Guide to Cuban Carnivals

Guide to Cuban Carnivals
Guide to Cuban Carnivals
photo: Guide to Cuban Carnivals
photo: Guide to Cuban Carnivals

Cuba attracts tourists not only with pristine tropical nature, white beaches and blue waters of the Caribbean Sea, but also with colorful carnivals, rhythms of incendiary salsa.

If you want to plunge into the enchanting world of carnivals, then it is better to go to Cuba in the summer. Then you can not only enjoy the delights of Liberty Island, but also become a part of the annual carnival with its costumed processions, dances, musical performances and a river of tart Cuban rum.

It is believed that this tradition was introduced to Cuba by African slaves, when they were allowed to take a few days off from work. They got together, staged processions, danced the Cuban Yoruba to the accompaniment of drums. This was how the end of the harvest of sugarcane from the plantations was celebrated.

Carnivals in Cuba have been held since 1833. Then all the Cuban aristocracy arrived in their decorated carriages to Havana. All the participants of the carnival dressed up in bright costumes, made masks, sang, drank and got together in a dance. Carnivals have become a national holiday when everyone can enjoy the beauty of the city, strewn with streamers, confetti and tropical flowers.

The significance of the carnival has changed from year to year. In the twentieth century, it was largely an initiative of America, which at that time economically controlled Cuba. That is why then the carros (open platforms) participating in the procession served as billboards for commercial companies in the United States.

But in 1959, after the victory of the Revolution, carnivals became a symbol of freedom and independence of the Cuban people from Western oppression. Therefore, the Cuban government began to actively fund these activities.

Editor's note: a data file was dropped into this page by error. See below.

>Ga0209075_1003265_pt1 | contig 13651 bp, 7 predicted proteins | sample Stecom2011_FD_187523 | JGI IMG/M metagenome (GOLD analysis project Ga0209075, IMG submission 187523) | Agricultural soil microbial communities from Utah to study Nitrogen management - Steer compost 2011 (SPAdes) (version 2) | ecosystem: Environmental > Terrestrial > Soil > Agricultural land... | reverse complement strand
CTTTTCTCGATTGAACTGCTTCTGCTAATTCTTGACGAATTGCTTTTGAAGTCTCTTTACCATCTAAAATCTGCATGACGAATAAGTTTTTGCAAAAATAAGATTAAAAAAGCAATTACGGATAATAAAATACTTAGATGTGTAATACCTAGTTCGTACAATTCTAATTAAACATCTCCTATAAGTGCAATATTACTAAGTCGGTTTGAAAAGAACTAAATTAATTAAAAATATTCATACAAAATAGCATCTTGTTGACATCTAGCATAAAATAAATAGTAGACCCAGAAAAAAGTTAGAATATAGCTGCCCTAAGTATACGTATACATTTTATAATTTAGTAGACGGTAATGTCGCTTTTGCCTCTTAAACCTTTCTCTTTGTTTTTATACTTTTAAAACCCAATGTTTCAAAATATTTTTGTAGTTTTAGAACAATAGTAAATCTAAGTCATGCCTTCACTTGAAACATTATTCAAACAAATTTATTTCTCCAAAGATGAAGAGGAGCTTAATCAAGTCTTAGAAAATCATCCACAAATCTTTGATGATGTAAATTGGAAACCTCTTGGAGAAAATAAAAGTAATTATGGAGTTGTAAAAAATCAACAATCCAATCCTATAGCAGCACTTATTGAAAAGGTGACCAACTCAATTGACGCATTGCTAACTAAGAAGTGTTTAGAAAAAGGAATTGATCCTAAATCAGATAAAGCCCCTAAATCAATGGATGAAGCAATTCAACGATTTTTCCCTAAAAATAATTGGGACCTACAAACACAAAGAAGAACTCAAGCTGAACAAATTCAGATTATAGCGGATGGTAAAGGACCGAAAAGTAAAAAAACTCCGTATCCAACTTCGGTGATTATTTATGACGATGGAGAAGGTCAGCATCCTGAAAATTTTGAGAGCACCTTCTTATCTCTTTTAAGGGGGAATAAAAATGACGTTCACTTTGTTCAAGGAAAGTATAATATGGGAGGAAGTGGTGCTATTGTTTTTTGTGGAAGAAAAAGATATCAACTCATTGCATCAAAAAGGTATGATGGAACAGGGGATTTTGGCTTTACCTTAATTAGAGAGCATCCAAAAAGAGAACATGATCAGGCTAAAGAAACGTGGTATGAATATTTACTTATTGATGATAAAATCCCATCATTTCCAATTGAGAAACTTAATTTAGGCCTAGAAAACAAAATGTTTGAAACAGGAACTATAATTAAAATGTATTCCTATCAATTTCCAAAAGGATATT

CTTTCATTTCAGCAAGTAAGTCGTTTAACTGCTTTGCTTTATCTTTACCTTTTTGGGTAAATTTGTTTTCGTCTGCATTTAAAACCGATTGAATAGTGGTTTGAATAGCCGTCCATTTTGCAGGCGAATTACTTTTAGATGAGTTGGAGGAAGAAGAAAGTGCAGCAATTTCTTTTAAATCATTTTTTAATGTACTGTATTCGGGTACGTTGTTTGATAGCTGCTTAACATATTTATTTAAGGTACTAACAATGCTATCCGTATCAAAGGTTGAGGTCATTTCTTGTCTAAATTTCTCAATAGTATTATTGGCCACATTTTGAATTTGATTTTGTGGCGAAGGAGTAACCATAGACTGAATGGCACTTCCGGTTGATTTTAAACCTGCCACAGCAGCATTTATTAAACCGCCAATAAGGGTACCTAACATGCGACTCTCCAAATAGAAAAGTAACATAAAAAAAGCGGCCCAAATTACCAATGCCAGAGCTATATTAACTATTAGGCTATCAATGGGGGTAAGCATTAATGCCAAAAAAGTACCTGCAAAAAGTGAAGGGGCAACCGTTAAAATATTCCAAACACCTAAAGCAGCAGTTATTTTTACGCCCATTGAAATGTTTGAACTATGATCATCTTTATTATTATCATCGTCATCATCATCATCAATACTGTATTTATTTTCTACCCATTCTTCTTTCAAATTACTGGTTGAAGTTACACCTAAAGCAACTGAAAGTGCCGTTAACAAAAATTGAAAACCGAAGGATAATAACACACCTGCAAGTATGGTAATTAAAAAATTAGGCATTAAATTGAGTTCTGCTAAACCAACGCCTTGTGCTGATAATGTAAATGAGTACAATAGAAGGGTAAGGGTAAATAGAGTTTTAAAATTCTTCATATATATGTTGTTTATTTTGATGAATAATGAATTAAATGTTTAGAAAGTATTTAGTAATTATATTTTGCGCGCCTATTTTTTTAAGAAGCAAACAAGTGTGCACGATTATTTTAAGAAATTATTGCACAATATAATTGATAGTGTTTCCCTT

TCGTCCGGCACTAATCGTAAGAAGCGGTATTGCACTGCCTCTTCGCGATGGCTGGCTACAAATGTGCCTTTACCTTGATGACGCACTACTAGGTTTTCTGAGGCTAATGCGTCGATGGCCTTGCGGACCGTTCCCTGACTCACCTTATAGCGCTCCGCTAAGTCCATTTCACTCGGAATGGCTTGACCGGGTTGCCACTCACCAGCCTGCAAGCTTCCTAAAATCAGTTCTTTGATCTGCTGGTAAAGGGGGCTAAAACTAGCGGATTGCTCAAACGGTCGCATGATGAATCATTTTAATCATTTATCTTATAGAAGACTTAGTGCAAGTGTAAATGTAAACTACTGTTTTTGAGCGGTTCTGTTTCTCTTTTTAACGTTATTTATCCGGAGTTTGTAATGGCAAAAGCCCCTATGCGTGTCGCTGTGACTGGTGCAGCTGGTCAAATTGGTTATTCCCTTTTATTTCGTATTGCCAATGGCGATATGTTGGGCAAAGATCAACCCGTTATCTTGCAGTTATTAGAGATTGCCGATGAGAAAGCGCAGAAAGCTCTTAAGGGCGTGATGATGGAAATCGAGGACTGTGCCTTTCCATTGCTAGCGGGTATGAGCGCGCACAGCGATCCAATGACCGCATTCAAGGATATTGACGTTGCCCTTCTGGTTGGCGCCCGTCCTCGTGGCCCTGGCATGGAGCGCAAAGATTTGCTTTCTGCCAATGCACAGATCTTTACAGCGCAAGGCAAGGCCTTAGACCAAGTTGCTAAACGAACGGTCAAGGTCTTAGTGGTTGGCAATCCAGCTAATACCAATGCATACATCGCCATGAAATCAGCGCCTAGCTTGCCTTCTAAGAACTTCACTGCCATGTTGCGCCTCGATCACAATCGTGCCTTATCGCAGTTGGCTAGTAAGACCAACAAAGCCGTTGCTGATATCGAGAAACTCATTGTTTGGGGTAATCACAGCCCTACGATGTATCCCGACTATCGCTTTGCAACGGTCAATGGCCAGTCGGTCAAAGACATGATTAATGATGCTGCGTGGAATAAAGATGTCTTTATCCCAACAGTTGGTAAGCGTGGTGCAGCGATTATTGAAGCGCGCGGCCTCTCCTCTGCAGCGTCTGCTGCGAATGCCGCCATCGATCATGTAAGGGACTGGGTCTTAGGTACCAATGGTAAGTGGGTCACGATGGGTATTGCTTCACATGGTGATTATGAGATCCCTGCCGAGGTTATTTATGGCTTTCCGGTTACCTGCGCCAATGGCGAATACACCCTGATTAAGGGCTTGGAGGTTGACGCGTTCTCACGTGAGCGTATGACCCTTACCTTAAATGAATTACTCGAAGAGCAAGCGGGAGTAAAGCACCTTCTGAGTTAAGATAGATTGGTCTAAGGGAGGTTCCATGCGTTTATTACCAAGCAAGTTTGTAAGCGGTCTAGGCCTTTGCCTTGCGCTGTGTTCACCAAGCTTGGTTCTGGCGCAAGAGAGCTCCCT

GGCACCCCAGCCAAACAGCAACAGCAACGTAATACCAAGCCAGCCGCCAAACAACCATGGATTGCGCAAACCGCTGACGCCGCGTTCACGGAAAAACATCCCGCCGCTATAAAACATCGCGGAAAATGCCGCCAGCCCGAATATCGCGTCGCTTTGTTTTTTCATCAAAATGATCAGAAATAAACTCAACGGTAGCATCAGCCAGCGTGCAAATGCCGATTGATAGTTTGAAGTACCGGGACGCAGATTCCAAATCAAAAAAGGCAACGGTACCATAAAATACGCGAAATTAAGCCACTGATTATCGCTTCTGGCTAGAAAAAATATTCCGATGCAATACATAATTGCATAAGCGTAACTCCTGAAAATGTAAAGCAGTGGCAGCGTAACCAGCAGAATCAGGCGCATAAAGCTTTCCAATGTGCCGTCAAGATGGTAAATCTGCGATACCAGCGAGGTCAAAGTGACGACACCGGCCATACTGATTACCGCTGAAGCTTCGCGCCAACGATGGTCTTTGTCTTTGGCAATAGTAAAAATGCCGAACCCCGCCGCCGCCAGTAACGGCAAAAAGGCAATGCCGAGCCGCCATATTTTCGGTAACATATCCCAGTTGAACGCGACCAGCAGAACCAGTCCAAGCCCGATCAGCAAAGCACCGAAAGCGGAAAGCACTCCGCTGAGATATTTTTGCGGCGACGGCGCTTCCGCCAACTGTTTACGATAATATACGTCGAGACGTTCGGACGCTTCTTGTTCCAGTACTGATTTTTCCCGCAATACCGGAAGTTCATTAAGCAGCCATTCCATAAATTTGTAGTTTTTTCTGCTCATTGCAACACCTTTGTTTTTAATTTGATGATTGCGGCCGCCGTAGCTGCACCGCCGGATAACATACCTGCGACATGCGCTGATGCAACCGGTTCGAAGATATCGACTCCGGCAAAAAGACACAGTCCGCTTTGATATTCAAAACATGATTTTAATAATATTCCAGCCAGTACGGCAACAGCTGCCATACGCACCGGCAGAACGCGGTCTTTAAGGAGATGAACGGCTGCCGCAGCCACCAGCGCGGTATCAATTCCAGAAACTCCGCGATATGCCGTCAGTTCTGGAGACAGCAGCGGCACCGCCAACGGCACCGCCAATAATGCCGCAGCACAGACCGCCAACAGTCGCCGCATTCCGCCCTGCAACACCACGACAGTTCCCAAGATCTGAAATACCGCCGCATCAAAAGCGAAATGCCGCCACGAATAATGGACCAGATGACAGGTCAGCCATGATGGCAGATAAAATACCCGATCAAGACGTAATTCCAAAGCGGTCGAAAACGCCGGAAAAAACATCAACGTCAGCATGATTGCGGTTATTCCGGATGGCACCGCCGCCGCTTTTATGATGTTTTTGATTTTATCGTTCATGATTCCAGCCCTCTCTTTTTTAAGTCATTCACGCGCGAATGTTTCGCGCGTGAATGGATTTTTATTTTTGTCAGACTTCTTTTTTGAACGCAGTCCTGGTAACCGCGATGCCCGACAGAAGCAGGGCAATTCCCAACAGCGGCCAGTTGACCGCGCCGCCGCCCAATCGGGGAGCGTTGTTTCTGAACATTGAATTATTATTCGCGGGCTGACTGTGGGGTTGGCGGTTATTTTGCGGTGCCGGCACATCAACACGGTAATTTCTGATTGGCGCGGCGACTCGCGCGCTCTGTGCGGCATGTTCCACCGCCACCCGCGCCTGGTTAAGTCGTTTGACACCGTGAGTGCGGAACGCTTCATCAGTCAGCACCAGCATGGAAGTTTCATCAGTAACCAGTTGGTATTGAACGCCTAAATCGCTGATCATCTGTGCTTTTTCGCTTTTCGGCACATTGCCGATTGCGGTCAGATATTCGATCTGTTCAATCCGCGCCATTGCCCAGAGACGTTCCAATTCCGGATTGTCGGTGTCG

There was also a period when carnivals were not held in Cuba at all. It was from 1990 to 2004, when the country's leader, Fidel Castro, said that the country was in a difficult economic situation and the state could not spend such a budget on festivities.

The carnival period in Cuba begins with the Fiesta del Fuego, which takes place from July 3 to 9 in the city of Santiago de Cuba. Here, from 22 to 26 July, one of the main events of the country is held - a large carnival dedicated to Saint James, the patron saint of the city.

The city of Santiago de Cuba is located 900 kilometers from the capital, but this does not make it provincial. After all, it is here that the brightest and most memorable carnivals take place. Despite the fact that usually the height of the carnival festivities falls on the end of July, in August you can also attend folk festivals and join the youth dancing rumba and saltsa to live music. For local residents, the carnival is a way to escape from everyday work and have noisy fun, remember the history of their ancestors and just spend time with their family.

Children's carnivals are also held in Santiago de Cuba, in which children from 4 to 13 years old and their parents participate. Schools from different parts of the city are seriously preparing and present a new program every year with pre-prepared costumes and decorations.

While in Santiago de Cuba, do not forget to visit the Carnival Museum on Calle Heredia, which displays over 300 exhibits related to the history of the origins of Cuba's carnivals.

Starting from the second week of August, a carnival is held in the capital of Cuba, Havana. In addition to him, in the nearby cities - Holguin and Cienfuegos - there are also festive processions with dancing until you drop and endless fun.

The venue for the carnival in the capital is the Malecon embankment, which connects the new districts of the city (Vedado and Miramar) with old Havana. Large-scale processions and festive events of the city often take place on the embankment. Tourists and locals alike love to flock here to listen to traditional Cuban music blending with contemporary pop culture and watch the huge masked carnival figures march along.

A true Cuban doesn't need a reason to dance and have fun right in the middle of the street. But if you still want to become a part of something large-scale, colorful and memorable, you should definitely visit the Cuban Carnival at least once with its invariable companions - incendiary dances, music, fantastic costumes, rum and fireworks!